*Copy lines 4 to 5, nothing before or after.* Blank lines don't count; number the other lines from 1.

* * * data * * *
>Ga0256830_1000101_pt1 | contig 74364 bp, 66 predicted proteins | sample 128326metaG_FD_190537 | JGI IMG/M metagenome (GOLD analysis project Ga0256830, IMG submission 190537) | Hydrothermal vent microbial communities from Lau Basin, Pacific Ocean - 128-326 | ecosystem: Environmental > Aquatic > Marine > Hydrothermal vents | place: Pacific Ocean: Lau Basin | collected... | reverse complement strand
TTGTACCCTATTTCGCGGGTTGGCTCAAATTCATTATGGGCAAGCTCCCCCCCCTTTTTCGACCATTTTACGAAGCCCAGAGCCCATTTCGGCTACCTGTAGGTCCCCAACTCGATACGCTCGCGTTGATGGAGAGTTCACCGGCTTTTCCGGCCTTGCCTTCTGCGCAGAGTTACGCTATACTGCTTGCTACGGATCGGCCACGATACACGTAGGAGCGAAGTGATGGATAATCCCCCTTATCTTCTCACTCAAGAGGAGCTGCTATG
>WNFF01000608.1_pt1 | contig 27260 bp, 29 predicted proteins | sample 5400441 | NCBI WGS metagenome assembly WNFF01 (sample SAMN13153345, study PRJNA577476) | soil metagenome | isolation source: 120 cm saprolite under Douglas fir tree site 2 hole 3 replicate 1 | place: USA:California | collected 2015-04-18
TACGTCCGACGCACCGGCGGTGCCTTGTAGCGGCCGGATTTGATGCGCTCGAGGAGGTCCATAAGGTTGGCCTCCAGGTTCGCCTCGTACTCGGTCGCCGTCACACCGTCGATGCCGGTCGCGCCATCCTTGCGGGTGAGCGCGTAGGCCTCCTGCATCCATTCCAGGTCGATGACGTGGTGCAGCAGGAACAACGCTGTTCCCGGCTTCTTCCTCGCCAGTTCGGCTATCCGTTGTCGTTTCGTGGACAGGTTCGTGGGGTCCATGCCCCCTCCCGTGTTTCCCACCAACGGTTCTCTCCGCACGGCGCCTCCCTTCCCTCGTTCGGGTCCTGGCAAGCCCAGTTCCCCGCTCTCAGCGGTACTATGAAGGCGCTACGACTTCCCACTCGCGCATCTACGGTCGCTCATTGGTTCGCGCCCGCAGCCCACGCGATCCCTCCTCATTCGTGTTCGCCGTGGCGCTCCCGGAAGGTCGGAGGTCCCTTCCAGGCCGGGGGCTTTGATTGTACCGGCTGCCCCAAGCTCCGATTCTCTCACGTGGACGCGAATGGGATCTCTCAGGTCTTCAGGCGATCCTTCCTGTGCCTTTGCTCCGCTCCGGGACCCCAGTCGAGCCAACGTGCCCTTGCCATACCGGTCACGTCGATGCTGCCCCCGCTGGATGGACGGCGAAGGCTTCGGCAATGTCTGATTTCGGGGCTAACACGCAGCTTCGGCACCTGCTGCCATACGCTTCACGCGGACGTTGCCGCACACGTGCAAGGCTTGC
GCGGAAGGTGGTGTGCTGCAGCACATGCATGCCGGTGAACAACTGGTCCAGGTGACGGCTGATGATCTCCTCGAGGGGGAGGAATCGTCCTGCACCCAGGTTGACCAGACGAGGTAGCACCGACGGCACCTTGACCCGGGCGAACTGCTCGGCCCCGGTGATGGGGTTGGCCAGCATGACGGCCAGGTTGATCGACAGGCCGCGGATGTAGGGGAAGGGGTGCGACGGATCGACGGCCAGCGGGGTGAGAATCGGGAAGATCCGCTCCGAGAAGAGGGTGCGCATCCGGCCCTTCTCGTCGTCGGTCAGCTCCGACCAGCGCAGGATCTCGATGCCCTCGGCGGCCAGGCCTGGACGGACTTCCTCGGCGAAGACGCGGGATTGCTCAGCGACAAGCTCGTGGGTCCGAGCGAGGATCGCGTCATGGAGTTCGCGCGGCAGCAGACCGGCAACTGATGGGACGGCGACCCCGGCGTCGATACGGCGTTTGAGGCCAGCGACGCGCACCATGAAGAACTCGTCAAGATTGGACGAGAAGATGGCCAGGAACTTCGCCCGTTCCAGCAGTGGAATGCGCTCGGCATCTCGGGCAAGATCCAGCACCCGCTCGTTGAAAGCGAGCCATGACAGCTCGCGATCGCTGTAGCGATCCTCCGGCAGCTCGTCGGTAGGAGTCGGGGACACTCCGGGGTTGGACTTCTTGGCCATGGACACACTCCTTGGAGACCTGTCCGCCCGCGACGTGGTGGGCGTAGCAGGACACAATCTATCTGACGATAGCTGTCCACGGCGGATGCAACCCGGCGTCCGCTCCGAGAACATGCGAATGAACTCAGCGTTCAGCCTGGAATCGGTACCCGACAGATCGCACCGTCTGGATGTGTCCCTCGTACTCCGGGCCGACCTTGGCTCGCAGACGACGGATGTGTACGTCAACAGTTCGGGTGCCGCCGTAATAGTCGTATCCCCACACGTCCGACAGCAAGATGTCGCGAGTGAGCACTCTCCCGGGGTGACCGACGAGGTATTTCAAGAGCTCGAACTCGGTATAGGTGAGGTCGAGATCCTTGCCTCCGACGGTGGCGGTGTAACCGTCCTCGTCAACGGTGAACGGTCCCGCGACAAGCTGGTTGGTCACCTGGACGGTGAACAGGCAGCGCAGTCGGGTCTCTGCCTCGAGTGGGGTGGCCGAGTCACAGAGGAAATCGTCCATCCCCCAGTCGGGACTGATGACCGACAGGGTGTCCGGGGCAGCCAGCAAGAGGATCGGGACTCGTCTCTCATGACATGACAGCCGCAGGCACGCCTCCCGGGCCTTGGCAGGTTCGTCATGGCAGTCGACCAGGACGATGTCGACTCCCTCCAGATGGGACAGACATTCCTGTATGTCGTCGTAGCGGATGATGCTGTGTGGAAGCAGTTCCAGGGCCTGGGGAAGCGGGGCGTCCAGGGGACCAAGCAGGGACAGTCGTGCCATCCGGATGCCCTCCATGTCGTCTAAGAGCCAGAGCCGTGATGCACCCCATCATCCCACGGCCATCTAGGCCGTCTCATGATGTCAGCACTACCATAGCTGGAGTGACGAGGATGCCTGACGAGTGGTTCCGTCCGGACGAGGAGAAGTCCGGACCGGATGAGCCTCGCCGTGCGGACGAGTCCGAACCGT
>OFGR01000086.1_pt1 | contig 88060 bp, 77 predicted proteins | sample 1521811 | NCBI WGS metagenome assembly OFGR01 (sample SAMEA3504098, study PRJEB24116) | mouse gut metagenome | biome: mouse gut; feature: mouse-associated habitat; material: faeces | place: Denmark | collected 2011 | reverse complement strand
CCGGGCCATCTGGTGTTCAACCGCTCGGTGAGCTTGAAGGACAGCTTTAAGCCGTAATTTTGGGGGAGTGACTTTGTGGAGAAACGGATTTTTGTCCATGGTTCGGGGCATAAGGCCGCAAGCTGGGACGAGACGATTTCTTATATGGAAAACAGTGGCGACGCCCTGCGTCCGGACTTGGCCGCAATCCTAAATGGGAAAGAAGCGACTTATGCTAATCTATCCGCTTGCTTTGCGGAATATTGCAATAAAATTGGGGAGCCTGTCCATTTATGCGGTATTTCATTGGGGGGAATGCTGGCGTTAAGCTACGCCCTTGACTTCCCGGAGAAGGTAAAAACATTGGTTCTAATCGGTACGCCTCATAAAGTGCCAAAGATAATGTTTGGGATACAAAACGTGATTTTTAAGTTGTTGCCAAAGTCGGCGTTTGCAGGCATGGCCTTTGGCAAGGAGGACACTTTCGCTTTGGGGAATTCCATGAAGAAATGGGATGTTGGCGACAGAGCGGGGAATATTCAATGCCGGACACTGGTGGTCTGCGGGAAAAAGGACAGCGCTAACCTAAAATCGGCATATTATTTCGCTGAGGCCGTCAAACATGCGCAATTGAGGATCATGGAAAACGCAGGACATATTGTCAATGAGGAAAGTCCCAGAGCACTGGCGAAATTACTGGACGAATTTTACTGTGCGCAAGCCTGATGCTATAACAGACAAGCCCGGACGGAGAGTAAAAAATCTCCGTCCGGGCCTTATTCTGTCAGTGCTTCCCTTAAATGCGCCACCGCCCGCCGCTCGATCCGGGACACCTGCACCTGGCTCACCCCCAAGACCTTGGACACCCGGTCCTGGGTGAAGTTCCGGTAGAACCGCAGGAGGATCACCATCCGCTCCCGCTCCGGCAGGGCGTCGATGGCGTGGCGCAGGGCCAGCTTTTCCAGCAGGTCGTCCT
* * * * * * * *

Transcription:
TACGTCCGACGCACCGGCGGTGCCTTGTAGCGGCCGGATTTGATGCGCTCGAGGAGGTCCATAAGGTTGGCCTCCAGGTTCGCCTCGTACTCGGTCGCCGTCACACCGTCGATGCCGGTCGCGCCATCCTTGCGGGTGAGCGCGTAGGCCTCCTGCATCCATTCCAGGTCGATGACGTGGTGCAGCAGGAACAACGCTGTTCCCGGCTTCTTCCTCGCCAGTTCGGCTATCCGTTGTCGTTTCGTGGACAGGTTCGTGGGGTCCATGCCCCCTCCCGTGTTTCCCACCAACGGTTCTCTCCGCACGGCGCCTCCCTTCCCTCGTTCGGGTCCTGGCAAGCCCAGTTCCCCGCTCTCAGCGGTACTATGAAGGCGCTACGACTTCCCACTCGCGCATCTACGGTCGCTCATTGGTTCGCGCCCGCAGCCCACGCGATCCCTCCTCATTCGTGTTCGCCGTGGCGCTCCCGGAAGGTCGGAGGTCCCTTCCAGGCCGGGGGCTTTGATTGTACCGGCTGCCCCAAGCTCCGATTCTCTCACGTGGACGCGAATGGGATCTCTCAGGTCTTCAGGCGATCCTTCCTGTGCCTTTGCTCCGCTCCGGGACCCCAGTCGAGCCAACGTGCCCTTGCCATACCGGTCACGTCGATGCTGCCCCCGCTGGATGGACGGCGAAGGCTTCGGCAATGTCTGATTTCGGGGCTAACACGCAGCTTCGGCACCTGCTGCCATACGCTTCACGCGGACGTTGCCGCACACGTGCAAGGCTTGC
GCGGAAGGTGGTGTGCTGCAGCACATGCATGCCGGTGAACAACTGGTCCAGGTGACGGCTGATGATCTCCTCGAGGGGGAGGAATCGTCCTGCACCCAGGTTGACCAGACGAGGTAGCACCGACGGCACCTTGACCCGGGCGAACTGCTCGGCCCCGGTGATGGGGTTGGCCAGCATGACGGCCAGGTTGATCGACAGGCCGCGGATGTAGGGGAAGGGGTGCGACGGATCGACGGCCAGCGGGGTGAGAATCGGGAAGATCCGCTCCGAGAAGAGGGTGCGCATCCGGCCCTTCTCGTCGTCGGTCAGCTCCGACCAGCGCAGGATCTCGATGCCCTCGGCGGCCAGGCCTGGACGGACTTCCTCGGCGAAGACGCGGGATTGCTCAGCGACAAGCTCGTGGGTCCGAGCGAGGATCGCGTCATGGAGTTCGCGCGGCAGCAGACCGGCAACTGATGGGACGGCGACCCCGGCGTCGATACGGCGTTTGAGGCCAGCGACGCGCACCATGAAGAACTCGTCAAGATTGGACGAGAAGATGGCCAGGAACTTCGCCCGTTCCAGCAGTGGAATGCGCTCGGCATCTCGGGCAAGATCCAGCACCCGCTCGTTGAAAGCGAGCCATGACAGCTCGCGATCGCTGTAGCGATCCTCCGGCAGCTCGTCGGTAGGAGTCGGGGACACTCCGGGGTTGGACTTCTTGGCCATGGACACACTCCTTGGAGACCTGTCCGCCCGCGACGTGGTGGGCGTAGCAGGACACAATCTATCTGACGATAGCTGTCCACGGCGGATGCAACCCGGCGTCCGCTCCGAGAACATGCGAATGAACTCAGCGTTCAGCCTGGAATCGGTACCCGACAGATCGCACCGTCTGGATGTGTCCCTCGTACTCCGGGCCGACCTTGGCTCGCAGACGACGGATGTGTACGTCAACAGTTCGGGTGCCGCCGTAATAGTCGTATCCCCACACGTCCGACAGCAAGATGTCGCGAGTGAGCACTCTCCCGGGGTGACCGACGAGGTATTTCAAGAGCTCGAACTCGGTATAGGTGAGGTCGAGATCCTTGCCTCCGACGGTGGCGGTGTAACCGTCCTCGTCAACGGTGAACGGTCCCGCGACAAGCTGGTTGGTCACCTGGACGGTGAACAGGCAGCGCAGTCGGGTCTCTGCCTCGAGTGGGGTGGCCGAGTCACAGAGGAAATCGTCCATCCCCCAGTCGGGACTGATGACCGACAGGGTGTCCGGGGCAGCCAGCAAGAGGATCGGGACTCGTCTCTCATGACATGACAGCCGCAGGCACGCCTCCCGGGCCTTGGCAGGTTCGTCATGGCAGTCGACCAGGACGATGTCGACTCCCTCCAGATGGGACAGACATTCCTGTATGTCGTCGTAGCGGATGATGCTGTGTGGAAGCAGTTCCAGGGCCTGGGGAAGCGGGGCGTCCAGGGGACCAAGCAGGGACAGTCGTGCCATCCGGATGCCCTCCATGTCGTCTAAGAGCCAGAGCCGTGATGCACCCCATCATCCCACGGCCATCTAGGCCGTCTCATGATGTCAGCACTACCATAGCTGGAGTGACGAGGATGCCTGACGAGTGGTTCCGTCCGGACGAGGAGAAGTCCGGACCGGATGAGCCTCGCCGTGCGGACGAGTCCGAACCGT